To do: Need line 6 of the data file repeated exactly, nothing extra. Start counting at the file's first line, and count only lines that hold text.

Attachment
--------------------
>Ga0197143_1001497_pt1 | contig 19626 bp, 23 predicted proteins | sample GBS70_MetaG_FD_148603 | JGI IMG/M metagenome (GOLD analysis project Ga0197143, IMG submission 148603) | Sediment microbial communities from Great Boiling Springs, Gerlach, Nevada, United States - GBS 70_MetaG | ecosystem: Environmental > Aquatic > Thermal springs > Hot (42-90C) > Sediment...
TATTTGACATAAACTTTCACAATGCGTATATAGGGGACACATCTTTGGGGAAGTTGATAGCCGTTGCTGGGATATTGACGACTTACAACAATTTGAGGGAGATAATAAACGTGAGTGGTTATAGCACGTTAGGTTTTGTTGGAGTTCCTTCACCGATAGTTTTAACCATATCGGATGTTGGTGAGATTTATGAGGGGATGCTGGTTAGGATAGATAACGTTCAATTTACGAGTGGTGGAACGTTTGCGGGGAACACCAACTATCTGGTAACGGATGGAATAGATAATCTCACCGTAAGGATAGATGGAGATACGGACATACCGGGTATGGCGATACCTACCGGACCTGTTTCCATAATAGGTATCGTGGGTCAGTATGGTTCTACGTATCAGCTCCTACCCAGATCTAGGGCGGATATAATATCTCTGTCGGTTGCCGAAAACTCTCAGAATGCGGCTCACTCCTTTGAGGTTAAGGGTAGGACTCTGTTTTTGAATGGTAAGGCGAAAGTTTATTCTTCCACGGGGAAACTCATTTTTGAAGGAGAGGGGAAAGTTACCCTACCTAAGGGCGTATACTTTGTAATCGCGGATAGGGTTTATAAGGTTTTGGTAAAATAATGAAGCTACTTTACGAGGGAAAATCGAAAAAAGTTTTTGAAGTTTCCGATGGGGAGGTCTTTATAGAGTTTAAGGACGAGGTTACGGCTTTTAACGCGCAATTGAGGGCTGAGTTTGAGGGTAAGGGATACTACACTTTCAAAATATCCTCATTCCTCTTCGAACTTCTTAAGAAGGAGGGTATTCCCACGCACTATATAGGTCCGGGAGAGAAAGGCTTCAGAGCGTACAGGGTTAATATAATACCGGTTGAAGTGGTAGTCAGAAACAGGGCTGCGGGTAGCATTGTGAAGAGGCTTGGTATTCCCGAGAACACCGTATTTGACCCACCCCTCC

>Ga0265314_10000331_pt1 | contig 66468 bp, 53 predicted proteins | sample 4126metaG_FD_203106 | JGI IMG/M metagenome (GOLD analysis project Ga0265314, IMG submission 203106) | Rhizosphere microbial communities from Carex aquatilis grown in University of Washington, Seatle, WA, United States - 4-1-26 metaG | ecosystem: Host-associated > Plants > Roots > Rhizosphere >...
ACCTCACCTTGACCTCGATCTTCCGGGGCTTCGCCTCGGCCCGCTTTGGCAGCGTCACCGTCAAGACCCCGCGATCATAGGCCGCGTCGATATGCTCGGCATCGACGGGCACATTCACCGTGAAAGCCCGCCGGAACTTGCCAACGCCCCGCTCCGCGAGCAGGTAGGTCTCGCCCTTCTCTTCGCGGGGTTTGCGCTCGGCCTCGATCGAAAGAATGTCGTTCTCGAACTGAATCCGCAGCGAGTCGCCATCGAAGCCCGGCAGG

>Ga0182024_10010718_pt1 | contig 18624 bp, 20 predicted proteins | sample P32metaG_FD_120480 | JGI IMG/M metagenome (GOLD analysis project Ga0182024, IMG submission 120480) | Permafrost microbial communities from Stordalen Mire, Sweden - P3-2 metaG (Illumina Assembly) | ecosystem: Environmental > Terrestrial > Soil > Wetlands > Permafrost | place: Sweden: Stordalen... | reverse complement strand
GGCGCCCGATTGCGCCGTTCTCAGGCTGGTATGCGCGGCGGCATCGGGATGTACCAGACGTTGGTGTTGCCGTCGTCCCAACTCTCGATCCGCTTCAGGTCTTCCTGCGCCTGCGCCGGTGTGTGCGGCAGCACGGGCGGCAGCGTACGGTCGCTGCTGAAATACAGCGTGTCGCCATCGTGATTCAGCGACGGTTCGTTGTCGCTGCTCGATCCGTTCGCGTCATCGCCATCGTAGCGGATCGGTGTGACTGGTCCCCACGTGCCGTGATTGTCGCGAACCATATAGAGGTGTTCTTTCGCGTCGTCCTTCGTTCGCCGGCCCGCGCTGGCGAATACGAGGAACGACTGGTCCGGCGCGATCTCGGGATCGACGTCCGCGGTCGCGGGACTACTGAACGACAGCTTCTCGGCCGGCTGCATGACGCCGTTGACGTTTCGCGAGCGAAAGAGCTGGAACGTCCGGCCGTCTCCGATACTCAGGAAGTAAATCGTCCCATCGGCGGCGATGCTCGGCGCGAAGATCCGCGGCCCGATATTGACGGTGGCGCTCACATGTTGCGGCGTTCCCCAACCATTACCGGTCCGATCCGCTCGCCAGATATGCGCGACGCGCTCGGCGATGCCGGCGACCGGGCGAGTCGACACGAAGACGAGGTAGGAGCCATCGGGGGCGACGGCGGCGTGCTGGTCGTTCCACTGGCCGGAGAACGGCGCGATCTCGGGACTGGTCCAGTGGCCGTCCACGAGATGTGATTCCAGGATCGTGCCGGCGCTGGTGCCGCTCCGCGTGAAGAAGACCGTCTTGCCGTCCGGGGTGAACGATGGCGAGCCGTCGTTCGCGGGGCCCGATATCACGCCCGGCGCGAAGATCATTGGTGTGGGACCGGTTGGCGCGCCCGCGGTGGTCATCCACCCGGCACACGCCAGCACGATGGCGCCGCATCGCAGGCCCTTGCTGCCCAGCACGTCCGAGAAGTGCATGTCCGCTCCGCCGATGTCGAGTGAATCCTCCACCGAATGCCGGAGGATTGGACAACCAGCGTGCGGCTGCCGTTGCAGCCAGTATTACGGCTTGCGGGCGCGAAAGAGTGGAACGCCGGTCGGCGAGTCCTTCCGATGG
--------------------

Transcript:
GGCGCCCGATTGCGCCGTTCTCAGGCTGGTATGCGCGGCGGCATCGGGATGTACCAGACGTTGGTGTTGCCGTCGTCCCAACTCTCGATCCGCTTCAGGTCTTCCTGCGCCTGCGCCGGTGTGTGCGGCAGCACGGGCGGCAGCGTACGGTCGCTGCTGAAATACAGCGTGTCGCCATCGTGATTCAGCGACGGTTCGTTGTCGCTGCTCGATCCGTTCGCGTCATCGCCATCGTAGCGGATCGGTGTGACTGGTCCCCACGTGCCGTGATTGTCGCGAACCATATAGAGGTGTTCTTTCGCGTCGTCCTTCGTTCGCCGGCCCGCGCTGGCGAATACGAGGAACGACTGGTCCGGCGCGATCTCGGGATCGACGTCCGCGGTCGCGGGACTACTGAACGACAGCTTCTCGGCCGGCTGCATGACGCCGTTGACGTTTCGCGAGCGAAAGAGCTGGAACGTCCGGCCGTCTCCGATACTCAGGAAGTAAATCGTCCCATCGGCGGCGATGCTCGGCGCGAAGATCCGCGGCCCGATATTGACGGTGGCGCTCACATGTTGCGGCGTTCCCCAACCATTACCGGTCCGATCCGCTCGCCAGATATGCGCGACGCGCTCGGCGATGCCGGCGACCGGGCGAGTCGACACGAAGACGAGGTAGGAGCCATCGGGGGCGACGGCGGCGTGCTGGTCGTTCCACTGGCCGGAGAACGGCGCGATCTCGGGACTGGTCCAGTGGCCGTCCACGAGATGTGATTCCAGGATCGTGCCGGCGCTGGTGCCGCTCCGCGTGAAGAAGACCGTCTTGCCGTCCGGGGTGAACGATGGCGAGCCGTCGTTCGCGGGGCCCGATATCACGCCCGGCGCGAAGATCATTGGTGTGGGACCGGTTGGCGCGCCCGCGGTGGTCATCCACCCGGCACACGCCAGCACGATGGCGCCGCATCGCAGGCCCTTGCTGCCCAGCACGTCCGAGAAGTGCATGTCCGCTCCGCCGATGTCGAGTGAATCCTCCACCGAATGCCGGAGGATTGGACAACCAGCGTGCGGCTGCCGTTGCAGCCAGTATTACGGCTTGCGGGCGCGAAAGAGTGGAACGCCGGTCGGCGAGTCCTTCCGATGG